Fallacious Example

Date

source

share

Also Known As: Fallacious Argument by/from Example

Description:

This fallacy occurs when an Argument by Example fails to adequately meet the standards for assessing this type of inductive argument.

An Argument by Example is an argument in which a claim is supported by providing examples.

Formally presented, an Argument by Example will have at least one premise that provides an example and a conclusion. Each premise is used to support the conclusion by providing an example. The idea is that the weight of the examples establishes the claim.

Although usually presented in an informal manner, they have the following logical form:

 

Premise 1: Example 1 is an example that supports claim P.

Premise n: Example n is an example that supports claim P.

Conclusion: Claim P is true.

 

In this case n is a variable standing for the number of the premise in question and P is a variable standing for the claim under consideration.

An example of an Argument by Example presented in strict form is as follows:

 

Premise 1: Lena ate pizza two months ago and did not contribute any money.

Premise 2: Lena ate pizza a month ago and did not contribute any money.

Premise 3: Lena ate pizza two weeks ago and did not contribute any money.

Premise 4: Lena ate pizza a week ago and did not contribute any money.

Conclusion: Lena is a pizza mooch who eats but does not contribute.

 

Standards of Assessment

The strength of an Argument by Example depends on four factors First, the more examples, the stronger the argument. For example, if Lena only failed to pay for the pizza she ate once, then the claim that she is a mooch who does not contribute would not be well supported and the argument would be very weak.

Second, the more relevant the examples, the stronger the argument. For example, if it were concluded that Lena was a pizza mooch because she regularly failed to pay for her share of gas money, then the argument would be weak. After all, her failure to pay gas money does not strongly support the claim that she will not help pay for pizza. There can be reasonable debate about whether an example is relevant. For example, people can sensibly differ about what counts are relevant experience for a job or political office.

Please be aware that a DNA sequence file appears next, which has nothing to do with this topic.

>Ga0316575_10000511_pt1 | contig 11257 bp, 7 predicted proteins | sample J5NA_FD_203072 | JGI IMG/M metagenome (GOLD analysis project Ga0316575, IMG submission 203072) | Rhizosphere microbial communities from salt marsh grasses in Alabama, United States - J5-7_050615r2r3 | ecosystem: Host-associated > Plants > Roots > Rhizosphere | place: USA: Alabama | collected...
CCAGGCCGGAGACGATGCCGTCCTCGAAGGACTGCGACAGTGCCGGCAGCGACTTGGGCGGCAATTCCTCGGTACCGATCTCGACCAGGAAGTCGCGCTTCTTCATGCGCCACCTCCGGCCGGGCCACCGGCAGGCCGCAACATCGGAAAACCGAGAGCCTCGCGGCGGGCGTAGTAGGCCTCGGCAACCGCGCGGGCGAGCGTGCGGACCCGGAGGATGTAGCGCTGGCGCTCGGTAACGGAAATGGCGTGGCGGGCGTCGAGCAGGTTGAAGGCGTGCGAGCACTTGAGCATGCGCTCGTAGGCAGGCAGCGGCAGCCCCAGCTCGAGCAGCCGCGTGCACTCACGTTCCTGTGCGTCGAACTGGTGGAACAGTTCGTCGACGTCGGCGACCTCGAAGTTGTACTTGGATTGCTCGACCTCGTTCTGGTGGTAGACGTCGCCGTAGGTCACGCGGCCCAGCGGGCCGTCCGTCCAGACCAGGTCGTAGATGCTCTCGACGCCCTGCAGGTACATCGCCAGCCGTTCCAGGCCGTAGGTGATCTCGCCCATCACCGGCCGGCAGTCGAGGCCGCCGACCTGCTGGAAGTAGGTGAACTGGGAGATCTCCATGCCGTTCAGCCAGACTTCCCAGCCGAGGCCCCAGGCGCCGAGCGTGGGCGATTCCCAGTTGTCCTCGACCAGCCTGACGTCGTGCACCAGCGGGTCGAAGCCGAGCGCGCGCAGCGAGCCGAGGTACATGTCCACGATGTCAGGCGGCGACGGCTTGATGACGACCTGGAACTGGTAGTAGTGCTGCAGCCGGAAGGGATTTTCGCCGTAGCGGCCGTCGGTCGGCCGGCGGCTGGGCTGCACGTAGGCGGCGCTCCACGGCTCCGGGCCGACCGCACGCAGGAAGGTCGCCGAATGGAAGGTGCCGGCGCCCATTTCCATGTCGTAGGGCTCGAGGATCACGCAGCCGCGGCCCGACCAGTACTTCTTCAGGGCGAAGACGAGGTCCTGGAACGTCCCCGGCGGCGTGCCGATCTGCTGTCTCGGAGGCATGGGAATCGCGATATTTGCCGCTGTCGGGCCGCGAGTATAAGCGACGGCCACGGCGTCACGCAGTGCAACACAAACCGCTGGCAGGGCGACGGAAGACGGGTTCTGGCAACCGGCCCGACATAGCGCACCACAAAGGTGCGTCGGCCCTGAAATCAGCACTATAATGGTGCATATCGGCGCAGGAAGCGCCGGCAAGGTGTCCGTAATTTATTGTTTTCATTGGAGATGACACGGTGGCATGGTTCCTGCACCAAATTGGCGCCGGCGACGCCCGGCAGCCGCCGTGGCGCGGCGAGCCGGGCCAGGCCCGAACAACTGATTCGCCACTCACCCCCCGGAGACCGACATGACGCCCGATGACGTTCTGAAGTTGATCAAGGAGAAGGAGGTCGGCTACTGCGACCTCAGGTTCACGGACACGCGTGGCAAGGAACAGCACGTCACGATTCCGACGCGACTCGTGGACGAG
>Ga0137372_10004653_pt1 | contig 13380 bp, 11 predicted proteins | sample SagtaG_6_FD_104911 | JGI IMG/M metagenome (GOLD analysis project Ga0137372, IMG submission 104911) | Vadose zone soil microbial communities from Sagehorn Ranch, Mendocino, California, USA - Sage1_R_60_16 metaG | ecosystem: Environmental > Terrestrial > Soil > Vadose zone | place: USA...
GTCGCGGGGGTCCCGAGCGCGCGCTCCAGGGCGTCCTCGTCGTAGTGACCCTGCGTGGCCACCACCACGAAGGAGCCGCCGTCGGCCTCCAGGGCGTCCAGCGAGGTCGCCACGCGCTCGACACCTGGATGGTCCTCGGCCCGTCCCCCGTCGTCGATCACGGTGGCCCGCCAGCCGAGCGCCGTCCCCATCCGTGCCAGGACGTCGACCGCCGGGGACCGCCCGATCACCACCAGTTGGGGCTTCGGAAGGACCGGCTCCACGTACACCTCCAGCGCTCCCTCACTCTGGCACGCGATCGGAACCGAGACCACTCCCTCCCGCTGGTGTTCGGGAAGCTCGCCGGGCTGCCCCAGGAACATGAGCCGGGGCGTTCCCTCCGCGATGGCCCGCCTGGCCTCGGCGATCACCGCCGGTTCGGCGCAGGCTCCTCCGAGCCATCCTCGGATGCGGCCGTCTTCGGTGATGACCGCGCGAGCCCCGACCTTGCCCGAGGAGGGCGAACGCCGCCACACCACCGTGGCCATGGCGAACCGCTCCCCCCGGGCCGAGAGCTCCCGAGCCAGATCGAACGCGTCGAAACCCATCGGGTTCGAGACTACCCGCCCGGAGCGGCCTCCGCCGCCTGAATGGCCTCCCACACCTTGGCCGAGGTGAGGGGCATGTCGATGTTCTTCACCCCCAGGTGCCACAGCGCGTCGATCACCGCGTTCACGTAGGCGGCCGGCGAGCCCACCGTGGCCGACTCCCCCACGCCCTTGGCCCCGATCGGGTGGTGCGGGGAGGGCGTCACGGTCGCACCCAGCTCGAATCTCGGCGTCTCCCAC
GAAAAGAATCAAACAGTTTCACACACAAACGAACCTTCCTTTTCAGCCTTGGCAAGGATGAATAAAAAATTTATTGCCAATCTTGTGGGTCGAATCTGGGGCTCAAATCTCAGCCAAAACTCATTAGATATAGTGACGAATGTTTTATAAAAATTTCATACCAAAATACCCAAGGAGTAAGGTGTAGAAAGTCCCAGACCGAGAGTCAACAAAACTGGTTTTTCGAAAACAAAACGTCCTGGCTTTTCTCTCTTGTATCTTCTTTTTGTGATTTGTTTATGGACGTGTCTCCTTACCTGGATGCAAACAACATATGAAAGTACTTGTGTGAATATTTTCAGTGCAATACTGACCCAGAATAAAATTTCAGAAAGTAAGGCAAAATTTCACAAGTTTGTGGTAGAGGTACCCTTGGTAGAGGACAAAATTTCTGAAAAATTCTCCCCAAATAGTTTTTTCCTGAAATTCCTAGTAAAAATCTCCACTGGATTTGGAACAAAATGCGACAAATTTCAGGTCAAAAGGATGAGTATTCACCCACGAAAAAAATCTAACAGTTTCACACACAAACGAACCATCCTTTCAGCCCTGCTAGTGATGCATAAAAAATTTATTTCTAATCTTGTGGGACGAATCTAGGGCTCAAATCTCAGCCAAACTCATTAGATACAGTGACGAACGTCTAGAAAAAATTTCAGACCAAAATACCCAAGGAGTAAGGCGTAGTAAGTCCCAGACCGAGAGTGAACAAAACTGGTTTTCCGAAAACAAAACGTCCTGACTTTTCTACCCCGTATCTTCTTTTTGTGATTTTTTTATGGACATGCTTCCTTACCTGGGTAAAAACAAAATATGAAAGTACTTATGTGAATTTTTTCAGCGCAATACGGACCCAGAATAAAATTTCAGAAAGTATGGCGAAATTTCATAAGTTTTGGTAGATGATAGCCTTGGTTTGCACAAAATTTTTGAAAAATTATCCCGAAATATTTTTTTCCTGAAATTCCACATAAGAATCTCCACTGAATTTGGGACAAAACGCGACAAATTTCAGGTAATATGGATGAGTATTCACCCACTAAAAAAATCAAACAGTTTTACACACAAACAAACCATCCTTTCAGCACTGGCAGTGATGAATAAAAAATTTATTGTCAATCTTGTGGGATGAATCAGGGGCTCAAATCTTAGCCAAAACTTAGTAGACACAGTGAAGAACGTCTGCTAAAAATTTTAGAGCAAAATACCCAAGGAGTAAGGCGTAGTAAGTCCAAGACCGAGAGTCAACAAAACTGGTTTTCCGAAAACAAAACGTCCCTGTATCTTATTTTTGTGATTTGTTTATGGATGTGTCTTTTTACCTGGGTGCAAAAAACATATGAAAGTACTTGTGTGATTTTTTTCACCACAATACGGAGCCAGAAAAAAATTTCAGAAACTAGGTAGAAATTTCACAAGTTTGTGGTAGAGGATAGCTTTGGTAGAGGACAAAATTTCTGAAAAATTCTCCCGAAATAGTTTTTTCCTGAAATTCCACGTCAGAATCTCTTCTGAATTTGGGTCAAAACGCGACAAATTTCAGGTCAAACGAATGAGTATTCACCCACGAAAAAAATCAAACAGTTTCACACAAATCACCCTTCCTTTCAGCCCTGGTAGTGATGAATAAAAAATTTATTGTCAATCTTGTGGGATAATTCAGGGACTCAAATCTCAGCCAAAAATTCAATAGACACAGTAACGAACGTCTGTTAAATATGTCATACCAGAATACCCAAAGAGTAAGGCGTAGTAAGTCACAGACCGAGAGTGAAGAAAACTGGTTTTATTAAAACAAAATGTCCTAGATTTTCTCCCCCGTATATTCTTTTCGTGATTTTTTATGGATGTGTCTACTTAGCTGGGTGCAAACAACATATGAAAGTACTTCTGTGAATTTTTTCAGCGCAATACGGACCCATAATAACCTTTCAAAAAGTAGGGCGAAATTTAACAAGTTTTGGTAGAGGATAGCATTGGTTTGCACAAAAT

Third, the examples must be specific and clearly identified. Vague and unidentified examples do not provide much in the way of support. For example, if someone claimed that Lena was a pizza mooch because “you know, she didn’t pay and stuff on some days…like some time a month or maybe a couple months ago”, then the argument would be weak. Unidentified examples also cannot be confirmed, so there would not be any way of knowing if the examples are accurate or even real.

Fourth, counterexamples must be considered. A counterexample is an example that counts against the claim. One way to look at a counter example is that it is an example that supports the denial of the conclusion being argued for. The more counterexamples and the more relevant they are, the weaker the argument. For example, if someone accuses Lena of being a pizza mooch, but other people have examples of times which she did contribute, then these examples would serve as counterexamples against the claim that she is a pizza mooch. As such, counterexamples can be used to build an Argument by Example that has as its conclusion the claim that the conclusion it counters is false.

An argument that does not meet these standards would be a weak argument. If the argument is weak enough (though there is not an exact line that defines this) it would qualify as a fallacy because the premises would not adequately support the conclusion. And that would be a Fallacious Example.

 

Defense: Since a Fallacious Example is just a significantly flawed Argument by Example, the defense is to apply the standards for assessing this argument type to determine if it is fallacious.

 

Example #1

Rush: “The President is a socialist!”

Sean: “Really? Can you prove that?”

Rush: “Well he did those things; you know like that money thing and that other thing with insurance. You know, the socialist things.”

Sean: “So, those examples prove he is a socialist?”

Rush: “Well, yeah.”

 

Example #2

Rush: “The President is an authoritarian!”

Sean: “Really? Can you prove that?”

Rush: “Well he did those things; you know like that voting thing and that other thing with police stuff. You know, the authoritarian things.”

Sean: “So, those examples prove he is an authoritarian?”

Rush: “Well, yeah.”

 

Example #3

Dan: “In the Apology, Socrates argues that he did not corrupt the youth intentionally. He does this by asserting that if he corrupted them, they would probably hurt him. But, since no one wants to be harmed, he would not corrupt them intentionally. However, there are plenty of examples of leaders who corrupted their followers without being harmed by them. So much for Socrates’ argument!”

Ted: “Like who?”

Dan: “You know, like those leaders that corrupted people.”

Ted: “Oh, them.”

Originally appeared on A Philosopher’s Blog Read More

More
articles

More
news

Language vs. Reality

Language is the main tool we have to communicate to others our view of reality. We choose our words carefully...